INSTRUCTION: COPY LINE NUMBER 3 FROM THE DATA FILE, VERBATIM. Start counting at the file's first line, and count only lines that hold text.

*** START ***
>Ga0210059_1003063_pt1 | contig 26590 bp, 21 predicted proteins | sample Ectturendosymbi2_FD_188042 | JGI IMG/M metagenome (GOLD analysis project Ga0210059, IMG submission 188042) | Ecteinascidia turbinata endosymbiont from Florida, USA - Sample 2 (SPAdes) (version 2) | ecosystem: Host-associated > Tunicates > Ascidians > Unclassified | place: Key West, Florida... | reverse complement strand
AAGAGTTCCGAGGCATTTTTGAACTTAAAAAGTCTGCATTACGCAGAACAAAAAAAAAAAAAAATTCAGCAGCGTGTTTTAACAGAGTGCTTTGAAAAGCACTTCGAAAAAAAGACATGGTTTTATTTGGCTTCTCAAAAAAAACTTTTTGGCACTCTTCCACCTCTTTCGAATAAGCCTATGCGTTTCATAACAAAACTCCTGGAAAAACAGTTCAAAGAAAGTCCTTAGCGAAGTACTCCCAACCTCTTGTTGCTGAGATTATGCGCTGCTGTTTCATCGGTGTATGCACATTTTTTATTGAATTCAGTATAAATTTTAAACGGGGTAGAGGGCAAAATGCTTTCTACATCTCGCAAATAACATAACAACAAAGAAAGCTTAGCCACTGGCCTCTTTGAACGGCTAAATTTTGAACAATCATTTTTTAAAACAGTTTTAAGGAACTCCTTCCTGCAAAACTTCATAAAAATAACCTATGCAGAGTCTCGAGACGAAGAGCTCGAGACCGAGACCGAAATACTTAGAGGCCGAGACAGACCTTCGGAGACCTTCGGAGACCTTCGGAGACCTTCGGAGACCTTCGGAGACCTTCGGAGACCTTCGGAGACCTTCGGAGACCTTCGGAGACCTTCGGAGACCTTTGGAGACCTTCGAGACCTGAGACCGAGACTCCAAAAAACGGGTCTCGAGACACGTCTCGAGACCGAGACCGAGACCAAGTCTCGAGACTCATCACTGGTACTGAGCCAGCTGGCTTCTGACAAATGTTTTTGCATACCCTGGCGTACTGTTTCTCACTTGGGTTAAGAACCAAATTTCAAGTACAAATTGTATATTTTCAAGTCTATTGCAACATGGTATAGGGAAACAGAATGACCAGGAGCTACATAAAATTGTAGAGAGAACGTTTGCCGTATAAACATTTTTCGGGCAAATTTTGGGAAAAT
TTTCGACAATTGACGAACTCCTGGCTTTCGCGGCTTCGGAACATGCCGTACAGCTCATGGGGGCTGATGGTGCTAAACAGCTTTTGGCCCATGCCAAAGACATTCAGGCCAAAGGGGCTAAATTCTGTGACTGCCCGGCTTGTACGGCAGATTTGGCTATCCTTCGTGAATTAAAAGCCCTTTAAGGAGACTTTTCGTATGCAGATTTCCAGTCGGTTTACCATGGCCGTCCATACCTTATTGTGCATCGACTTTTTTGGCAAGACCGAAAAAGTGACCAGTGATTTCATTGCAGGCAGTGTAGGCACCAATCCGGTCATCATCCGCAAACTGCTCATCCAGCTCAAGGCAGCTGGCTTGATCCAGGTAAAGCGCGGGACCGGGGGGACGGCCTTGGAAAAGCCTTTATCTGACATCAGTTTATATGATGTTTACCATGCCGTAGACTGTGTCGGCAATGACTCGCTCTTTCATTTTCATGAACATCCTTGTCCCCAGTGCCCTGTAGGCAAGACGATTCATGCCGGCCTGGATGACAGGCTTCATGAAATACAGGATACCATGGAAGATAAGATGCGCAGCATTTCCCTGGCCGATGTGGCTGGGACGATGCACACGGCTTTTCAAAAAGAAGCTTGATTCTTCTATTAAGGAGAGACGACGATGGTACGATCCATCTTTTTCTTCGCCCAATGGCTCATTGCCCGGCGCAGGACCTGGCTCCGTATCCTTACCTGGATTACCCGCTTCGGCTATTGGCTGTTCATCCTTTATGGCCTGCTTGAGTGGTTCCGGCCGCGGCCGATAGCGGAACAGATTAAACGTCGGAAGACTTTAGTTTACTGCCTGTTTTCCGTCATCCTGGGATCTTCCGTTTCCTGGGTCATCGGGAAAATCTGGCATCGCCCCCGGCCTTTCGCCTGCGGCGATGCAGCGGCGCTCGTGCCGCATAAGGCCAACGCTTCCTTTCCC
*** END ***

TTTCGACAATTGACGAACTCCTGGCTTTCGCGGCTTCGGAACATGCCGTACAGCTCATGGGGGCTGATGGTGCTAAACAGCTTTTGGCCCATGCCAAAGACATTCAGGCCAAAGGGGCTAAATTCTGTGACTGCCCGGCTTGTACGGCAGATTTGGCTATCCTTCGTGAATTAAAAGCCCTTTAAGGAGACTTTTCGTATGCAGATTTCCAGTCGGTTTACCATGGCCGTCCATACCTTATTGTGCATCGACTTTTTTGGCAAGACCGAAAAAGTGACCAGTGATTTCATTGCAGGCAGTGTAGGCACCAATCCGGTCATCATCCGCAAACTGCTCATCCAGCTCAAGGCAGCTGGCTTGATCCAGGTAAAGCGCGGGACCGGGGGGACGGCCTTGGAAAAGCCTTTATCTGACATCAGTTTATATGATGTTTACCATGCCGTAGACTGTGTCGGCAATGACTCGCTCTTTCATTTTCATGAACATCCTTGTCCCCAGTGCCCTGTAGGCAAGACGATTCATGCCGGCCTGGATGACAGGCTTCATGAAATACAGGATACCATGGAAGATAAGATGCGCAGCATTTCCCTGGCCGATGTGGCTGGGACGATGCACACGGCTTTTCAAAAAGAAGCTTGATTCTTCTATTAAGGAGAGACGACGATGGTACGATCCATCTTTTTCTTCGCCCAATGGCTCATTGCCCGGCGCAGGACCTGGCTCCGTATCCTTACCTGGATTACCCGCTTCGGCTATTGGCTGTTCATCCTTTATGGCCTGCTTGAGTGGTTCCGGCCGCGGCCGATAGCGGAACAGATTAAACGTCGGAAGACTTTAGTTTACTGCCTGTTTTCCGTCATCCTGGGATCTTCCGTTTCCTGGGTCATCGGGAAAATCTGGCATCGCCCCCGGCCTTTCGCCTGCGGCGATGCAGCGGCGCTCGTGCCGCATAAGGCCAACGCTTCCTTTCCC